Giraffes can make predictions based on statistics, scientists suggest
Giraffes have the ability to make predictions based on basic statistical calculations – just like humans, a study by scientists suggests.
A small study of four giraffes at the Barcelona Zoo in Spain has shown that these hoofed mammals (ungulates) can calculate the odds of getting their preferred treat from a handler.
The researchers said the findings, published in the journal Scientific Reports, suggest that despite having a relatively small brain size for a mammal, giraffes may have more sophisticated statistical abilities than previously thought.
First author Alvaro L Caicoya, a PhD student at the University of Barcelona, said: “The results of the study suggest that large relative brain sizes are not a necessary prerequisite for the evolution of complex statistical skills.
“Statistical abilities might provide crucial fitness benefits to individuals when making inferences in a situation of uncertainty, and it should not be surprising if these abilities are widespread across animal taxa.
“For example, the savannah environment in which giraffes live is characterised by widely spaced trees.
“Therefore, being able to identify from a distance which trees have the best proportions of leaves and flowers that the giraffes want to consume likely provides an evolutionary advantage.
“This ability allows giraffes to conserve energy by avoiding unnecessary travel to less desirable food sources, and instead focus their efforts on reaching the trees that provide the most beneficial nutrients.”
The ability to make predictions based on statistics is considered a highly developed reasoning skill and has only been seen in large-brained animals such as primates, and keas, species of large parrot found in New Zealand.
For the study, Mr Caicoya and colleagues presented four giraffes – two male and two female – with two transparent containers filled with vegetable sticks.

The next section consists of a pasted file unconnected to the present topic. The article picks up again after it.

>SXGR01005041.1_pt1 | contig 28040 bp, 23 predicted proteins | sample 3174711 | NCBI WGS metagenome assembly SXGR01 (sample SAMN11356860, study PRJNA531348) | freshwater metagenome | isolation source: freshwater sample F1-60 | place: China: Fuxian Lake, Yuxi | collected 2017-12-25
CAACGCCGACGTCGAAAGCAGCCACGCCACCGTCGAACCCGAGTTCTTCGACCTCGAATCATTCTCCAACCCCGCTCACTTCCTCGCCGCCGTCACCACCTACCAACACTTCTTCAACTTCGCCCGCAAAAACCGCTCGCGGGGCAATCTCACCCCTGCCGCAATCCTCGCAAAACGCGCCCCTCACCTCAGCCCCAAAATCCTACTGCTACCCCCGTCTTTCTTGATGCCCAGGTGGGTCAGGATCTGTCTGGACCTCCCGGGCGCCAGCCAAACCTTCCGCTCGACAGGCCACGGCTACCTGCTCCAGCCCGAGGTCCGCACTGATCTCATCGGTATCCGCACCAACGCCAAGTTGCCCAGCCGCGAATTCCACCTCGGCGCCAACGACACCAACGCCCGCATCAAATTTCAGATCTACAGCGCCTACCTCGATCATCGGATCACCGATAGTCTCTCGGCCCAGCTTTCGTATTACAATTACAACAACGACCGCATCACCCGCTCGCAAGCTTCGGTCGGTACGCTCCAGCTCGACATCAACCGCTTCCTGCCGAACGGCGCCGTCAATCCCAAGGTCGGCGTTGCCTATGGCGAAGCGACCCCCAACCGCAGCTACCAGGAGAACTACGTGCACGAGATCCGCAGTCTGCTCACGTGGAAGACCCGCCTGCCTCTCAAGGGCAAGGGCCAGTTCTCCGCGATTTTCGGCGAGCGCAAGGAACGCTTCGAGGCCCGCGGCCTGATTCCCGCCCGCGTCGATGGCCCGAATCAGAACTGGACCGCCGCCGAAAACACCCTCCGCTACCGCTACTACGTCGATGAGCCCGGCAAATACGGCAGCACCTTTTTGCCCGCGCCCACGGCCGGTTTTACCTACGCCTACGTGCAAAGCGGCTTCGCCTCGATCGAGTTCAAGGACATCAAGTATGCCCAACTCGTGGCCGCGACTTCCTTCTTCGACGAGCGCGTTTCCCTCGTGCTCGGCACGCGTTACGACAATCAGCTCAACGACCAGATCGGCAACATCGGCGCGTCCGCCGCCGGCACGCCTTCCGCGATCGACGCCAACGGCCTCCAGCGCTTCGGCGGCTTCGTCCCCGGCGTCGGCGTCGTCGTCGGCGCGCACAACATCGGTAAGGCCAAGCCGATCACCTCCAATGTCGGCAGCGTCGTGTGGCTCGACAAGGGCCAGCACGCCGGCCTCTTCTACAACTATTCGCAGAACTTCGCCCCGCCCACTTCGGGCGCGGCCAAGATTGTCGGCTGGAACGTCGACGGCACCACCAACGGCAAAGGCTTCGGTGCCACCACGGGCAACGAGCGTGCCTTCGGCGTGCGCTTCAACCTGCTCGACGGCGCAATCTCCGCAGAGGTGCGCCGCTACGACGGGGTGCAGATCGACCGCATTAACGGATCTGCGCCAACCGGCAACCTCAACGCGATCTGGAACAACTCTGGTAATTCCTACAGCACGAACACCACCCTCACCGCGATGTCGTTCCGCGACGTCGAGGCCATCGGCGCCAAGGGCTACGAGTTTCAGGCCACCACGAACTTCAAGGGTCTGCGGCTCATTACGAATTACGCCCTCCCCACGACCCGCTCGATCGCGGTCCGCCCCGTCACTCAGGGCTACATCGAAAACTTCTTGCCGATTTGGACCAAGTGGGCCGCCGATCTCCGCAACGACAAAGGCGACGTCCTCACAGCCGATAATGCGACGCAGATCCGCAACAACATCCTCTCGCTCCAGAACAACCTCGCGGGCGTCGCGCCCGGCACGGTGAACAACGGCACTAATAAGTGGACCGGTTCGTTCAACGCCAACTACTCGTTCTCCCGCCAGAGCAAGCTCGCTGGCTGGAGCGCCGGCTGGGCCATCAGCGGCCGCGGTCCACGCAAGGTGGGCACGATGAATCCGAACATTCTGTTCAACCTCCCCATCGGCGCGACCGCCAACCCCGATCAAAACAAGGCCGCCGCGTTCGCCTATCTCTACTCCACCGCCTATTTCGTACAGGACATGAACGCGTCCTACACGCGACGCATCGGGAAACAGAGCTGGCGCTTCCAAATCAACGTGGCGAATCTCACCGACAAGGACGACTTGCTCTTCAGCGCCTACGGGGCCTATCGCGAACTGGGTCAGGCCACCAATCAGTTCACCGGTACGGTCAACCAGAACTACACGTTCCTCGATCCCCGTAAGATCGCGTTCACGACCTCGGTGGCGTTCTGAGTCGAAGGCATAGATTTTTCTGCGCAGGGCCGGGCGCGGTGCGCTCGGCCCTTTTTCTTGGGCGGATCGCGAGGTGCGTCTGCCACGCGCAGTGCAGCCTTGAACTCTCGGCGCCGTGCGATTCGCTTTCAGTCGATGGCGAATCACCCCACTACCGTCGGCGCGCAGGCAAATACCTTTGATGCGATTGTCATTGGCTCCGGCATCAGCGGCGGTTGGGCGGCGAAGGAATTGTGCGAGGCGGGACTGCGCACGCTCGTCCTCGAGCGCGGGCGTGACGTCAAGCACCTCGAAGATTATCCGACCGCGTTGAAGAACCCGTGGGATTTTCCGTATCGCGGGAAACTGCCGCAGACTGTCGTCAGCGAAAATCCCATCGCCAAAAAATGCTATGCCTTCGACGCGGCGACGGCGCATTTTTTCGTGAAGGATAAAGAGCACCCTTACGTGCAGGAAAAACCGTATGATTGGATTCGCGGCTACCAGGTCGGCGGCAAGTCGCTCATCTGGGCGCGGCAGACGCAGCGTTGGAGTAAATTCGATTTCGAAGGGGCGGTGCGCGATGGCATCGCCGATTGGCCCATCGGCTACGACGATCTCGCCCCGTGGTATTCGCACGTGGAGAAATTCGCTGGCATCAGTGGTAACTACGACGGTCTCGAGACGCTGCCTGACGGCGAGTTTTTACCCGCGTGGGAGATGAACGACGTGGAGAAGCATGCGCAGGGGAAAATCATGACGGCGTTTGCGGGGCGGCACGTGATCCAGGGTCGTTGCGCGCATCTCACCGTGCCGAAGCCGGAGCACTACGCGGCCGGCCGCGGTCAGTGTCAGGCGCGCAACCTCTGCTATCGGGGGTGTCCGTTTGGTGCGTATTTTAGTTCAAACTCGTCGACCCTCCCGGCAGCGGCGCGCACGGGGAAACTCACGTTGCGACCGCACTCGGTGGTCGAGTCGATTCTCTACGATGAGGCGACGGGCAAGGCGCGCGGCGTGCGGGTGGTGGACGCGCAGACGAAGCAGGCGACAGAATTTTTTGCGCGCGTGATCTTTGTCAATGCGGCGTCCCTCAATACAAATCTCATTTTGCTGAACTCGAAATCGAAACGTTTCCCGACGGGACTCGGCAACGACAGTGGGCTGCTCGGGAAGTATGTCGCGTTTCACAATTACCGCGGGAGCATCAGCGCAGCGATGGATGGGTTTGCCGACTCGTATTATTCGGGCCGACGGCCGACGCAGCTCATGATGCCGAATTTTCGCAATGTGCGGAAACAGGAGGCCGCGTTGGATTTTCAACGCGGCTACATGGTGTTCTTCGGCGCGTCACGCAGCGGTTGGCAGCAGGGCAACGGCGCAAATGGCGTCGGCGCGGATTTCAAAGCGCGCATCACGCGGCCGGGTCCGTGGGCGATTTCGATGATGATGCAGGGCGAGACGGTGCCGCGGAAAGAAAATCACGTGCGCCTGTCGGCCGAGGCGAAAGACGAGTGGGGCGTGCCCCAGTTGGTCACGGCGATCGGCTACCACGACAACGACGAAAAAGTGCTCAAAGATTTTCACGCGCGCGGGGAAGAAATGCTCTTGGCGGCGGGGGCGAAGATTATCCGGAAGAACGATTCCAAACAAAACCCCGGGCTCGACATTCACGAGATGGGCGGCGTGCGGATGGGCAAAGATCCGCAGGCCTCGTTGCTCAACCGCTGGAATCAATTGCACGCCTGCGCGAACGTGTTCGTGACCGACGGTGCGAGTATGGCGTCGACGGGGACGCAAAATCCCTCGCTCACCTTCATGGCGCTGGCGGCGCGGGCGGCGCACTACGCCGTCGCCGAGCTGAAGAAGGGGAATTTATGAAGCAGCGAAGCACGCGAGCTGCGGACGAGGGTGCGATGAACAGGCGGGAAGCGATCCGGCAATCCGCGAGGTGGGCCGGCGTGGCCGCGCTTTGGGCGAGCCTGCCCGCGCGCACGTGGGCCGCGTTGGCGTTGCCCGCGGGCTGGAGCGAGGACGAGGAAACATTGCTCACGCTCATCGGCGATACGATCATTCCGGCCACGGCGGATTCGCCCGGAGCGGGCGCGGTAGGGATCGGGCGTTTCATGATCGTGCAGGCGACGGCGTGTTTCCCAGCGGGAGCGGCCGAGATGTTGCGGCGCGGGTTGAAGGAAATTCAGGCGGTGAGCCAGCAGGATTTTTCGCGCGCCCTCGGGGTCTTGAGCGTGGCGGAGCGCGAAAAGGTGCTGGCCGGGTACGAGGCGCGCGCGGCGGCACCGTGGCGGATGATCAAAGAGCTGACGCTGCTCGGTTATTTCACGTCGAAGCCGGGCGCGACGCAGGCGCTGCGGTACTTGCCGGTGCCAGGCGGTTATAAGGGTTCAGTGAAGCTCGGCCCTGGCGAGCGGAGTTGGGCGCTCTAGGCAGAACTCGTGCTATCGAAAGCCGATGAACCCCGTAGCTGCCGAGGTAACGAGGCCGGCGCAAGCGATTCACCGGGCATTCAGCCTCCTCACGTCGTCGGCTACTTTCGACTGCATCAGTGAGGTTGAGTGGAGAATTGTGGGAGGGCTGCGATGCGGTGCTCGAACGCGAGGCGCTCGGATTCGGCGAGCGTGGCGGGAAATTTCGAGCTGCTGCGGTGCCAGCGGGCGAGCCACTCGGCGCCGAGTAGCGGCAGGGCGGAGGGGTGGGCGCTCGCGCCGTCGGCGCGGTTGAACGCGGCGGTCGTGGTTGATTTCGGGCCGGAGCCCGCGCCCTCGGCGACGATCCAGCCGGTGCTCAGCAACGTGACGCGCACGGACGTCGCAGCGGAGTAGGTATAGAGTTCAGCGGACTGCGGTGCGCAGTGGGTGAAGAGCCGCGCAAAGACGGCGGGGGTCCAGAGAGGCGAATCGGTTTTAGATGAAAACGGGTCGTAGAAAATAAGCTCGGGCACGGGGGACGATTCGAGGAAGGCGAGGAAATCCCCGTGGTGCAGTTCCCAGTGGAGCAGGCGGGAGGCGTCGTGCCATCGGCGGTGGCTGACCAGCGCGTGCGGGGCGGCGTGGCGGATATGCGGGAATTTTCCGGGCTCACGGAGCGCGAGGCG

Each box had a different mix of carrot and courgette sticks, with carrots being the preferred option.
Initially, an experimenter covertly drew a stick from each container using closed fists, and let the giraffe choose between the two options.
The researchers then upped the ante by inserting a physical barrier in both containers, so the giraffes could only take into account the upper part of the container when making their decision.
In 17 out of 20 experiments, the giraffes were able to select the container that was more likely to produce their favoured carrot sticks.
This was based on the relative frequencies of food in the containers, and not on other information such as their sense of smell, the researchers said.
Mr Caicoya said: “Our findings indicate that giraffes have the ability to make decisions based on the proportion of food in each container, in order to maximise their intake of the preferred food.
“This is, the giraffes were able to reliably select the closed fist more likely to provide the preferred food, even when the correct container did not contain a higher number of highly liked food and the wrong container did not contain a higher number of less preferred food.”